In a comment to an answer of mine Mark Baker has suggested that the common, dichotomous view of writers as either "plotters" or "pantsers" or something of both might not be complete and that there are other types of writers.

In their extreme forms, plotters, or outliners, as they are sometimes called, construct the plot, develop the characters, and/or build their fictional world before they begin to write and during writing follow this preconceived plan, while pantsers, or discovery writers, simply sit down with no more than a seed of an idea or even no idea at all and let the story, characters, and world unfold in the process of writing. Most writers fall somewhere in between these two extremes, outlining or developing a bit and discovering the rest.

But does this description cover all kinds of writers? Is it feasible, as I did, to group worldbuilders and plotters together, or are they fundamentally different in their approach?

What other kinds of writers are there besides plotters and pantsers?

Is there a better classification of writers that that dichotomous one?

I would appreciate answers that give real life examples of writers who have described their writing process, or that cite established sources such as scholars that have studied the writing process. Please do not post mere speculation or (only) your own experience in an answer.

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    An incredibly, incredibly good question Commented Feb 21, 2017 at 12:28
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    You have set some pretty stringent criteria for answers. I have read a number of writers on writing and I don't recall any of them actually reporting their method in these terms. I have read a number that recommend a steady work schedule, but I don't interpret that to mean vomiting unthought prose onto the screen. Writing is composition and transcription. You can have a regular time for composition without having to maintain a minimum typing speed. Can you give examples, of the sort you are asking for, to support the pantser/plotter dichotomy? I suspect it is a gross oversimplification.
    – user16226
    Commented Feb 21, 2017 at 12:46
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    @LaurenIpsum Tolkien is a particularly good example of the distinction you are making because while he spent decades on the worldbuilding, apparently without any thought of writing the story, the story itself "grew in the telling" and he apparently had not figured out what the ring was until Rivendell. And yet the tale was clearly a quest, had quest shape, even if he did not know at the beginning what the quest was for. Hypothesis: some story shapes lend themselves more to discovery writing than others.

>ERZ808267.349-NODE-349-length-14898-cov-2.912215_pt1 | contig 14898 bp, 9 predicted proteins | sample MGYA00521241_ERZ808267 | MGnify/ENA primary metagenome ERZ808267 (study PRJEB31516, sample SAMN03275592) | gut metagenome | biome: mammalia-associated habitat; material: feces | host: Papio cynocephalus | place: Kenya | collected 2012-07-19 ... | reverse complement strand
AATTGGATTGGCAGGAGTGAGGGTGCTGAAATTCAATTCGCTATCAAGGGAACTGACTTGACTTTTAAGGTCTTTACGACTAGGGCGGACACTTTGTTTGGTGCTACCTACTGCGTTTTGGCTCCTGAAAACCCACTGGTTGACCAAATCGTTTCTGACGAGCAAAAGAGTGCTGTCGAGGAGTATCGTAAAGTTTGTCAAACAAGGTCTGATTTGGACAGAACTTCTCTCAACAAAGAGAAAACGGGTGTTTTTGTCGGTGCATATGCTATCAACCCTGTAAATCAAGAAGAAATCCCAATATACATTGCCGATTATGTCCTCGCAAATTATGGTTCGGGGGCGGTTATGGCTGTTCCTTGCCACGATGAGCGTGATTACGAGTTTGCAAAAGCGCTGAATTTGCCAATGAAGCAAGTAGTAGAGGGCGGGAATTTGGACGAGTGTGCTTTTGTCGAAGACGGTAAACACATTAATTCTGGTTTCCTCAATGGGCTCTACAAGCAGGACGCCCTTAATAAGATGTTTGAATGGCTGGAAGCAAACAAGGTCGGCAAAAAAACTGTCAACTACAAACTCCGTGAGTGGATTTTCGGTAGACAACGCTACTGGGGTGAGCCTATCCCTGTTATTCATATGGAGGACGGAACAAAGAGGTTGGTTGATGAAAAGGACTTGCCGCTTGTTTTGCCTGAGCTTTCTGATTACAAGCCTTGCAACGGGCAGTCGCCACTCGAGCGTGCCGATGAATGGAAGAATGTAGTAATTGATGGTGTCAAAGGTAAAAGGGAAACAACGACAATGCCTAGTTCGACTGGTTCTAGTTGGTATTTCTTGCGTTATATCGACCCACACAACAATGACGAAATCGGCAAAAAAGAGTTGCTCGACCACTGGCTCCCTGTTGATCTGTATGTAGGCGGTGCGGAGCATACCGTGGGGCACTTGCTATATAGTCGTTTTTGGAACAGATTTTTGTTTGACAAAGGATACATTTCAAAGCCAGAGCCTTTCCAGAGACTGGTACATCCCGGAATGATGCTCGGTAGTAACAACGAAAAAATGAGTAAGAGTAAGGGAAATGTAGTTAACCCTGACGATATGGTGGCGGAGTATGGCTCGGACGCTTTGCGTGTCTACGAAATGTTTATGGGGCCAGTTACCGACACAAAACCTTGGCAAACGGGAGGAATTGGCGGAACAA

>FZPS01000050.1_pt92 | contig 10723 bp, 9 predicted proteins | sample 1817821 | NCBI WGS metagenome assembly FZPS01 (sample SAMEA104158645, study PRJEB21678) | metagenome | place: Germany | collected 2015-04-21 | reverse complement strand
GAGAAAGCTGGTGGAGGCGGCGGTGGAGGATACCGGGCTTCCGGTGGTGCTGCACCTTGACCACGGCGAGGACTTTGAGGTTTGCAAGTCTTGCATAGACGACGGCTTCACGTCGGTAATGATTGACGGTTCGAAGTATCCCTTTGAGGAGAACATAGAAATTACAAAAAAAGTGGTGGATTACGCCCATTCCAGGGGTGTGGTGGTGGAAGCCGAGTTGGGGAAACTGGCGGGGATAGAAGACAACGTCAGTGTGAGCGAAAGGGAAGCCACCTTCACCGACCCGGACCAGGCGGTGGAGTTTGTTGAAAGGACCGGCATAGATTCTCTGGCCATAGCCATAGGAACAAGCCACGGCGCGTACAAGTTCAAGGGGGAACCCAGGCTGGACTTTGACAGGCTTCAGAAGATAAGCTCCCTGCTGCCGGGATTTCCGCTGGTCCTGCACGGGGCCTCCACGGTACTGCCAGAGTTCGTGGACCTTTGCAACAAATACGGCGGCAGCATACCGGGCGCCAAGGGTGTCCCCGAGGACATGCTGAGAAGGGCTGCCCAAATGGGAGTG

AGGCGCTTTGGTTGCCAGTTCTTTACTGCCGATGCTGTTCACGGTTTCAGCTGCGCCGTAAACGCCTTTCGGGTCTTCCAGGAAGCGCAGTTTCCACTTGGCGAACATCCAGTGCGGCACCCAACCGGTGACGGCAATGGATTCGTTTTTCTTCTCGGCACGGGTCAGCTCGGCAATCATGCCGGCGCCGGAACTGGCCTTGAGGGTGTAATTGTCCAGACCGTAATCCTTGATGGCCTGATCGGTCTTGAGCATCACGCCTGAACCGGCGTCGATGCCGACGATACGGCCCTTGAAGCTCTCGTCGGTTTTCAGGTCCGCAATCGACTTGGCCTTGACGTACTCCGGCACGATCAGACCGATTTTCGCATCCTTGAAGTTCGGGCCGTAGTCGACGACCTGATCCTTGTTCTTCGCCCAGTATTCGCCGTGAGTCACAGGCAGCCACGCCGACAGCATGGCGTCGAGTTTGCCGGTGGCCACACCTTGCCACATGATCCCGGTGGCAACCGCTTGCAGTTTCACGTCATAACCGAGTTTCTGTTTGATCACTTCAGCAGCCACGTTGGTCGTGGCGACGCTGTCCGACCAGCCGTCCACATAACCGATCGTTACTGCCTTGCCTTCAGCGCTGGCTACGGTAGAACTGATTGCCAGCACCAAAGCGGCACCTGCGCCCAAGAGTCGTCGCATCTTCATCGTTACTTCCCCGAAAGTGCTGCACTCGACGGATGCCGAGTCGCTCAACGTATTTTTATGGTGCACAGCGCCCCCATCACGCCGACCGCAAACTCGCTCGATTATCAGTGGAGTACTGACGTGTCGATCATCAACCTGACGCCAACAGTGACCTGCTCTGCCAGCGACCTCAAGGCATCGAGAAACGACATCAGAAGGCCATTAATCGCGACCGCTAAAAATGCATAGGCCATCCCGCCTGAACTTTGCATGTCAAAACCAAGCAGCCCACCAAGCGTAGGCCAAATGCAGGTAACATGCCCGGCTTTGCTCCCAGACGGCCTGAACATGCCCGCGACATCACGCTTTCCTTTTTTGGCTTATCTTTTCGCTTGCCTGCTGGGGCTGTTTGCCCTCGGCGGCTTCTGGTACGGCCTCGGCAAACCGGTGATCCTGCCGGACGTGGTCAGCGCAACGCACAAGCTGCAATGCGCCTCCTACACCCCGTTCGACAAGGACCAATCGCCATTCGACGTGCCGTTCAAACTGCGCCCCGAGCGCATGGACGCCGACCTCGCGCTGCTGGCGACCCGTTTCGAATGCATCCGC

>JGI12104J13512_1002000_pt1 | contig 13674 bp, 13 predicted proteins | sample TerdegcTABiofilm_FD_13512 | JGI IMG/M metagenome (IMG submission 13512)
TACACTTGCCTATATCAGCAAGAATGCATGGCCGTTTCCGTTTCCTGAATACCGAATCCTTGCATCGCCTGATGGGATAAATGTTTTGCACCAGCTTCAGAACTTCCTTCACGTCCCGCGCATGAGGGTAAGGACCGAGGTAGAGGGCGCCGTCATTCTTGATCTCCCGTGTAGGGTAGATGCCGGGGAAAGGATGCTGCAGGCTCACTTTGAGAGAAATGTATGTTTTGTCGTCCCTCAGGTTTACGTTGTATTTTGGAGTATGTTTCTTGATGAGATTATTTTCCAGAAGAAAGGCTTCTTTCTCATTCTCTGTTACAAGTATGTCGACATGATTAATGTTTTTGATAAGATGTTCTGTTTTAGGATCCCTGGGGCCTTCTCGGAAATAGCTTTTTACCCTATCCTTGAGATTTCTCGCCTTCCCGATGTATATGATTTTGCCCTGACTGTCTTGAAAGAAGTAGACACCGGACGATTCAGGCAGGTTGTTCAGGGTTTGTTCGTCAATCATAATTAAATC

– user16226
    Commented Feb 21, 2017 at 14:56
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    Perhaps the problem here is that the plotter/pantser dichotomy/spectrum really only deals with plot, and really only with what you write down. Do you write a plan of your plot or do you write the plot as the story unfolds? But plot is not always the starting point. The starting point may be setting or character or a conflict that that author wishes to explore. Lewis said his stories always began with pictures -- a faun in snowy forest holding an umbrella. It we consider these different starting points and how the author proceeds from them, though, we should get a much more complex picture.
    – user16226
    Commented Feb 21, 2017 at 22:04
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    @aparente001 A "pantser" is someone who sits down – on their pants (trousers) – and writes (without planning beforehand).
    – user5645
    Commented Feb 25, 2017 at 17:43

4 Answers 4


Edit warning: I seem to have upset my sister (who also writes) so I've added more detail to no.2.

This question has been troubling me for a week now.

I met the terms - plotter / planner and pantser / discoverer - rather recently and I took an immediate dislike to their radicalism. Therefore, I ignored them. Now, @what's question has forced me to think about it.

First of all, I took to the web searching for those common 'type of writers' thingies (I include blogs, articles, infographs, cartoons, you-name-it under the concept of 'thingies').

Naturally one can't just classify writers. First we must determine what exactly we are classifying:

...by 'type of text produced'? You've got academic writers, technical writers (subtypes galore whitin that one), journalists, columnists, novelists, ... Only, no, that's not what we're classifying.

...by 'how one organises ideas for an essay'? We're getting close, but not yet. Still, you may want to take a look at this article on the University of Notingham's website. It classifies essay writers in four distinct classes:

  1. the Diver, which is basically the Pantser
  2. the Grand Plan Writer, which is basically a research-addicted Plotter
  3. the Architect Writer, which is a diagram-addicted Plotter